It isn’t until Amy Speace delivers the lines “Men and Women on all sides / trying hard to change your mind / there’s no way around the crowd / got to walk right through that line / don’t listen while they shout and pray / ‘cos they don’t know you anyway” that it becomes clear what ‘Ginger Ale and Lorna Doones‘ is about. And that the woman singing a pro-choice song was pregnant with her first child when she added “no-one gets here on a good day” really only goes to double underscore what the song is about. Choice. A choice which Amy Speace is making clear is getting harder to make in the USA of 2019. Not for nothing has Mary Gauthier nominated it as her song of the year. It’s so softly delivered, heavy with sadness as it leads the listener through the worst day of somebody’s life. And this is only one of eleven stand-out songs on ‘Me and the Ghost of Charlemagne‘. The title song is an epic that will likely remind many of Speace’s early champion Judy Collins. There’s the ache of a sparse piano accompaniment which leads into a song of the disconnection from reality that haunts the wandering troubadour delivered with such an exquisitely clear vocal that is brim full of emotion. There are plenty of such songs, but few of them make the case so reasonably “although tonight out there I felt close to the flame / By morning I’ll be hauling luggage through the rain / And though it’s rental cars and chain motels and cafes with clever names / sometimes it’s me and ghost of Charlemagne“. It’s the fear of not leaving a mark – even the Holy Roman Emperor ends up as just bones in a box.
Not that it’s all heavy themes across the album – ‘This and my Heart Beside‘, a “co-write” with Emily Dickenson, is a gorgeous love song. Delicate on guitar and violin, it is an untainted and unlimited declaration – which on reflection is a serious theme treated with the seriousness it deserves. Which could also be said of the album closer ‘Kindness‘ – just piano and vocal here, a plea that an unnamed person – but we could guess Speace’s imminent child – should have the fortune to know “goodness, may you know peace, may you know contentment, may you be at ease“. And amongst all the blessings there’s the hope that “may you know kindness and may kindness know you“. It’s a positive and optimistic desire, but there’s a bitter-sweetness from the break in Amy Speace’s voice which hints of an awareness that the world may not unfold this way. ‘Pretty Girls‘ is a complicated take on ‘At Seventeen‘ and ‘As Cool as I am‘ territory with Amy Speace watching the pretty girls who walk through the world, checking themselves in mirrors “to make sure they don’t disappear“. It’s not just an outsider’s envy of those who seem to just naturally belong, its a commentary on a societal need to conform to someone else’s ideal and as Amy Speace reflects that maybe “they are looking at me too, wondering what the pretty girls do“.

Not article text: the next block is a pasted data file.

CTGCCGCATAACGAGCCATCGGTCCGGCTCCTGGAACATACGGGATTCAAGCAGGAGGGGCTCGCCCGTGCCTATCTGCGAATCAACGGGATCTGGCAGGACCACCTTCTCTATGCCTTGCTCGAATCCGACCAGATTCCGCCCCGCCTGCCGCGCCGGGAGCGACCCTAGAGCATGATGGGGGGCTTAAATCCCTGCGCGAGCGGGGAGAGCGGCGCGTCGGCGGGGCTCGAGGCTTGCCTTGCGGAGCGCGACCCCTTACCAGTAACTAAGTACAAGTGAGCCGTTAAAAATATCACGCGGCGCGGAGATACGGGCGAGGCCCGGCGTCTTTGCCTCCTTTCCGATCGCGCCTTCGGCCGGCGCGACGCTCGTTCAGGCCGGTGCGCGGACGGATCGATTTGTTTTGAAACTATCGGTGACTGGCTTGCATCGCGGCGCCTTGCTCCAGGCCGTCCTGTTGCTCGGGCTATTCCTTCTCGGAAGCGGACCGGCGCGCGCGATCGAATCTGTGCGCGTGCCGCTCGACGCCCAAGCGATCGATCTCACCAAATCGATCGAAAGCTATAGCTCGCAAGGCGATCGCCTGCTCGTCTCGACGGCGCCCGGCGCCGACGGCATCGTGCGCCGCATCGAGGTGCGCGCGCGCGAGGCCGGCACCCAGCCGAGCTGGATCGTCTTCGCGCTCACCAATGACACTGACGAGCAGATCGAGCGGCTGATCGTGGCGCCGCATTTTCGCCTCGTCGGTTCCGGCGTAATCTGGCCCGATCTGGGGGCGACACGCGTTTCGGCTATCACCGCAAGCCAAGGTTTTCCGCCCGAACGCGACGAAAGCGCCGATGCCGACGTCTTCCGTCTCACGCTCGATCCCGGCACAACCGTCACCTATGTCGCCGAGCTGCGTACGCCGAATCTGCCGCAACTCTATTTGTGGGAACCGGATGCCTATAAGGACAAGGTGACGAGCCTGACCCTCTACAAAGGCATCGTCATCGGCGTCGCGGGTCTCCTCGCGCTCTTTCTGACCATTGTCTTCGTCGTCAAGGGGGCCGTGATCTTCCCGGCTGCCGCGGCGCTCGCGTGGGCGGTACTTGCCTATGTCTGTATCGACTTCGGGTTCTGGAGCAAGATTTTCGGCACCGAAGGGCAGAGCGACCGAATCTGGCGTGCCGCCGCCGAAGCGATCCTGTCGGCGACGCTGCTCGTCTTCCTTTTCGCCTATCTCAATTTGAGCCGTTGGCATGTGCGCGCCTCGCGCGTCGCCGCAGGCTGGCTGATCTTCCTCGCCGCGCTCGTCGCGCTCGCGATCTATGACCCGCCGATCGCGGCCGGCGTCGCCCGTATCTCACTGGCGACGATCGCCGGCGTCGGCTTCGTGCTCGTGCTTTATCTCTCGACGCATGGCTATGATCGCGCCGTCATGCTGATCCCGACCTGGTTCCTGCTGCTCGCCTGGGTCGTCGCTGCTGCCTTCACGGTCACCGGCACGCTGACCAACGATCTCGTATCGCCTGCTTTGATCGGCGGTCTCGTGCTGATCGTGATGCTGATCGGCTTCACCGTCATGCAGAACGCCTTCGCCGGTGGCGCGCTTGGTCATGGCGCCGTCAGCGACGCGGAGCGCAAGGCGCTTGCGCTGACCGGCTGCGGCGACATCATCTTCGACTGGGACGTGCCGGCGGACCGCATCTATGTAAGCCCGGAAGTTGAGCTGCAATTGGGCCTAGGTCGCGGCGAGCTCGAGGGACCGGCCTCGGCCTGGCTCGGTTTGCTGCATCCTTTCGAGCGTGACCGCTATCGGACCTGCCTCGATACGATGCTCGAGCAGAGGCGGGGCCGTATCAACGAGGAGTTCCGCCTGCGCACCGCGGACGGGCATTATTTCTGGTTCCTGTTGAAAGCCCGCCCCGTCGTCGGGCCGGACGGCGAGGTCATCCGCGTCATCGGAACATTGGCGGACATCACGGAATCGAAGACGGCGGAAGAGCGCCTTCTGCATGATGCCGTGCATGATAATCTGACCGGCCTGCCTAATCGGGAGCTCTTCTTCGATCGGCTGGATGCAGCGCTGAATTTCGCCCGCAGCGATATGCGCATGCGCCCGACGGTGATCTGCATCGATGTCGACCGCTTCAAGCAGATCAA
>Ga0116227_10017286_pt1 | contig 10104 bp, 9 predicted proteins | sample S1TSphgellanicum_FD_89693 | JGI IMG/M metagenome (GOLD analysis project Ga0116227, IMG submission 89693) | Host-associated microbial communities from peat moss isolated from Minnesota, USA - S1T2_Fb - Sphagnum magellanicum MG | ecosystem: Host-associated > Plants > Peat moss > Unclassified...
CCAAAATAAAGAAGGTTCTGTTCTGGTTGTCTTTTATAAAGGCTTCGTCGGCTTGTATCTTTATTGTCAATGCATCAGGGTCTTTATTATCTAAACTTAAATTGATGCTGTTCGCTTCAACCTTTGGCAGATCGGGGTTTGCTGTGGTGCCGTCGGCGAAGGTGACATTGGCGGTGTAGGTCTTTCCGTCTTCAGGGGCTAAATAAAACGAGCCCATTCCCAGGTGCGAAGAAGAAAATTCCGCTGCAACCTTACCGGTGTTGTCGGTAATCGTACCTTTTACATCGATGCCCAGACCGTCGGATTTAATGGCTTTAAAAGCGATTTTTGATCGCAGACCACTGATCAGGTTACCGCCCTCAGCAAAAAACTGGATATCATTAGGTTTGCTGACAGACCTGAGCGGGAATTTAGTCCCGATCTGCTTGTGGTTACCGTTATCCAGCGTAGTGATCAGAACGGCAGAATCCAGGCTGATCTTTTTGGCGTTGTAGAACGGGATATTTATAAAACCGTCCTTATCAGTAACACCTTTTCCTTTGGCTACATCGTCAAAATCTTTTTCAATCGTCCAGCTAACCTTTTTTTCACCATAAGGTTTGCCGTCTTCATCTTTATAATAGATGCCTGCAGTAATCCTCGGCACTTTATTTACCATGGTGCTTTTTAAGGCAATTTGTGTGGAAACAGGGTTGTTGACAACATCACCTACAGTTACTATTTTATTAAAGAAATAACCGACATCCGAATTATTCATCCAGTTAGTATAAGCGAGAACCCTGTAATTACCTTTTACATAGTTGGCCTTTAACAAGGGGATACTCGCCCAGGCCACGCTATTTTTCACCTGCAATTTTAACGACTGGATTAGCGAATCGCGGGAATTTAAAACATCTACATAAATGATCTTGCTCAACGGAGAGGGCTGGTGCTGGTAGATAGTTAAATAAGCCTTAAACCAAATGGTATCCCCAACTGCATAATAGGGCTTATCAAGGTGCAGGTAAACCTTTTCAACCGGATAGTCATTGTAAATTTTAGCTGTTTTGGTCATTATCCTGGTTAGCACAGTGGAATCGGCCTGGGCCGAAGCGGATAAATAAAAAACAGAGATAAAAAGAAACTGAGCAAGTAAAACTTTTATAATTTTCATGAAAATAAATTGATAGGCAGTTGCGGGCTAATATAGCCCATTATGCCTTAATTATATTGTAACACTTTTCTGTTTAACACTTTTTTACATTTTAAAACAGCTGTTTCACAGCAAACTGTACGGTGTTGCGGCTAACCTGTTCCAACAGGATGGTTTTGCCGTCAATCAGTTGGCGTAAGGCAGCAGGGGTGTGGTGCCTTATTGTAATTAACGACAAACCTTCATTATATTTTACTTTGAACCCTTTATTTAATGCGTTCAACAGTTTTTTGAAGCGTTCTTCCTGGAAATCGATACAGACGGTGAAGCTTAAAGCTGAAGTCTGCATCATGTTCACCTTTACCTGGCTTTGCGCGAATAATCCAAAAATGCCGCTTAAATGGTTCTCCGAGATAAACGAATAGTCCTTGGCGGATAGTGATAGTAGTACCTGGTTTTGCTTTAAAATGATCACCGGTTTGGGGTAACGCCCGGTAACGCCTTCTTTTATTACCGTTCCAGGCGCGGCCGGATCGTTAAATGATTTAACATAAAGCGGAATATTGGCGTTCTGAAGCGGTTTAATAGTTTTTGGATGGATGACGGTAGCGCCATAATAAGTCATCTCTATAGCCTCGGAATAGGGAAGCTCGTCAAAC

Amy Speace has produced an impressive album with ‘Me and the Ghost of Charlemagne‘, serious in intent and beautifully written, played and sung. These are not songs that are easily forgotten. In the crowded array of singer-songwriters there are precious few who are writing at this level, and fewer yet who can deliver their musical vision so completely and with such conviction. ‘Me and the Ghost of Charlemagne‘is not an album to be missed.